Thursday, January 13, 2011

The Endless Ring

I've been inconsistent about this over the years, but time for the MLK holiday to be a no posting holiday. Back on Tuesday.

Today was a monochromatic day. Full grey overcast skies hanging over just enough snow cover to obscure the ground, all the while at some degrees below freezing, where the temps are predicted to stay for a while. We're entering the pit of winter. But at least the days are slightly longer now, just enough to be noticeable.

I wrote this recently about a dorm -- I mean, a fairly new student housing community near, but not on, a university campus: "[It] is comprised of two‐ and four‐bedroom units. Amenities include outdoor basketball and volleyball courts, a fitness center, game room, computer lab, tanning salon, pool and spa. [The property] also includes... retail space, and is also near [shops], restaurants and entertainment venues."

It sounds like an excellent property and a fine place to live. But the description also inspires curmudgeonly thoughts. Students need all that? They're students. They ought to be pretty good at inventing their own diversions.

I'm reminded of an amenity we had in the dorm I lived in exactly 30 years ago, a place called East Hall. That is, we had a telephone in the room. Bet most new student housing doesn't have that.

The box was fixed to the wall, of course. It had a rotary dial and, remarkably, there was no way to disconnect it, either the receiver from the cord or the box from the wall. That's not important unless it starts ringing in the middle of the night for no understandable reason, which is what happened periodically. And I don't mean a regular series of rings, but a constant ringing. One time we let it ring just to see how long it would ring, and the thing went on for about five minutes, until our next-door neighbor, a fellow called Spoon, banged on our door demanding that we stop it.

Usually, we would take it off the hook, which would stop the ringing (and there was nothing but silence in the receiver). But then we'd hear a fairly loud zzzt! zzzt! zzzt! to let us know that the phone was off the hook. That was just as bad as the ringing. Hanging it up again usually brought back the ringing. Soon we settled on putting the receiver into a nearby drawer, wrapped in towels. That usually muffled it enough, especially if the room's steam heat or the air conditioner were running. (We had those amenities, too; it was toward the end of the 20th century, after all.)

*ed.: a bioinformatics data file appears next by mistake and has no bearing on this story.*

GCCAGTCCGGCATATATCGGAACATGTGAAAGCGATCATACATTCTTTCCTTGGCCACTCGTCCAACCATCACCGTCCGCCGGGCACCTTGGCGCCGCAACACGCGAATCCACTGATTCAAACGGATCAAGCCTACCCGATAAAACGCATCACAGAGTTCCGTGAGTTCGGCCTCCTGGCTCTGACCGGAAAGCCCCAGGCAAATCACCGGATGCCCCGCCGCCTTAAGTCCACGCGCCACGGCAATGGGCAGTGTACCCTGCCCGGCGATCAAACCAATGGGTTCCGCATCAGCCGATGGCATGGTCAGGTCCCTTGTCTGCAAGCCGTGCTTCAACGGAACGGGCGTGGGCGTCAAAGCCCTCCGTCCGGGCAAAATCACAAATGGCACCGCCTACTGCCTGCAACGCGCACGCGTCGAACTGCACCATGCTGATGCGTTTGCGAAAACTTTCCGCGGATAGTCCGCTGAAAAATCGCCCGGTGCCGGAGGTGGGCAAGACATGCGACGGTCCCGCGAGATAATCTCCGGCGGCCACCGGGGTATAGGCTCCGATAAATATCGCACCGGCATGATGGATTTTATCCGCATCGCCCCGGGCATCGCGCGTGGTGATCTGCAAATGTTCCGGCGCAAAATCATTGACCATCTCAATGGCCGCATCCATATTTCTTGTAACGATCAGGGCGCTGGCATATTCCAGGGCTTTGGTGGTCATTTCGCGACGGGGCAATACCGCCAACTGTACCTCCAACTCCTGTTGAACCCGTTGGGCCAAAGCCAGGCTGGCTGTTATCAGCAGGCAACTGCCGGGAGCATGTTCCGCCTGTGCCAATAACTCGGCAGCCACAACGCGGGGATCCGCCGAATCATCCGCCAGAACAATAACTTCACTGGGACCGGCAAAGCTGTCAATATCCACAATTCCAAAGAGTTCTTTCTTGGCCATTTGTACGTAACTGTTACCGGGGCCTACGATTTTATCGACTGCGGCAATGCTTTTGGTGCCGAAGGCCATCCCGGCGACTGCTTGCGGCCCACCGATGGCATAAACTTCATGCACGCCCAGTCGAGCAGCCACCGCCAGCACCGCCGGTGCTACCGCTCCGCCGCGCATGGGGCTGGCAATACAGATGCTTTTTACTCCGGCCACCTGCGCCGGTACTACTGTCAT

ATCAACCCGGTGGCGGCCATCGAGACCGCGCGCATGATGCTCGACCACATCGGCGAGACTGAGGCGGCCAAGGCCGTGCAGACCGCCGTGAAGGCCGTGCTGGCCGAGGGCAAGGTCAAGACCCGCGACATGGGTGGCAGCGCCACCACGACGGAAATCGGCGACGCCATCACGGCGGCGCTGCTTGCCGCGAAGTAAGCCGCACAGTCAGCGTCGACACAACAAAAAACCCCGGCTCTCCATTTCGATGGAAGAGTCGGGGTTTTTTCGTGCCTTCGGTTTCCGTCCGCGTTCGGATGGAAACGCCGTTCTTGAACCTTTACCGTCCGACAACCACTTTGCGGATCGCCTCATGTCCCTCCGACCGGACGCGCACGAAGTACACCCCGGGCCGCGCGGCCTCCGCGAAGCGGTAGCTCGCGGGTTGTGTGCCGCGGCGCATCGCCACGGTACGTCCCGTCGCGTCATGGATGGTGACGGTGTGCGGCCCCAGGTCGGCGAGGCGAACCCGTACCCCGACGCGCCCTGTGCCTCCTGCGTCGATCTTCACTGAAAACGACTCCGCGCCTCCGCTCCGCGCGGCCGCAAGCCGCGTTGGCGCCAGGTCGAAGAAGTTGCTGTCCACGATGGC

I'd forgotten about that damned phone until I paused today to think about my accommodations all those decades ago. Sometimes it's good to have an adversarial relationship with part of your dwelling space, as aggravating as that can be at the time. It teaches, or hones, problem-solving. Students living in a resort-like community might miss out on that kind of experience.

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At 4:25 PM, Anonymous Anonymous said...

When I was in college, nearly ten years before you, we didn't have an elevator in our four-story dorm. For that matter, we didn't have stairs either. There was a pole, like a fire pole, in a shaftway at the end of the building. The thinking was that having to climb up the pole to get in would keep us from going soft. We were told that that's what they were doing at Harvard and Yale, and that settled the matter. We didn't have rooms either, just floor space. For a bit extra a month, you could rent a straw-stuffed pallet, but most people didn't since some joker would invariably set it on fire in the middle of the night. You could wet it down before bedtime, but that wasn't especially comfortable. Even now, I'd rather not think about the sanitary facilities. The year after I graduated I understand that they put in windows and running water - a pump on the ground floor. After that, it was just one luxury after another. ANK


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